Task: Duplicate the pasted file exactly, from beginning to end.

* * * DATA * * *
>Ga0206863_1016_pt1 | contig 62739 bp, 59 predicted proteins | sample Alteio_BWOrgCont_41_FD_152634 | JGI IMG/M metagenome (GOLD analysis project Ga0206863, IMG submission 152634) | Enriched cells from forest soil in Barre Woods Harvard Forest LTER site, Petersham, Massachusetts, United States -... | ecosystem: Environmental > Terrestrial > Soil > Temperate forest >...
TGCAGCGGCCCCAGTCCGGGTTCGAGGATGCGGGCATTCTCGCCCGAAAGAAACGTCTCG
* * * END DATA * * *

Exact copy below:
>Ga0206863_1016_pt1 | contig 62739 bp, 59 predicted proteins | sample Alteio_BWOrgCont_41_FD_152634 | JGI IMG/M metagenome (GOLD analysis project Ga0206863, IMG submission 152634) | Enriched cells from forest soil in Barre Woods Harvard Forest LTER site, Petersham, Massachusetts, United States -... | ecosystem: Environmental > Terrestrial > Soil > Temperate forest >...
TGCAGCGGCCCCAGTCCGGGTTCGAGGATGCGGGCATTCTCGCCCGAAAGAAACGTCTCG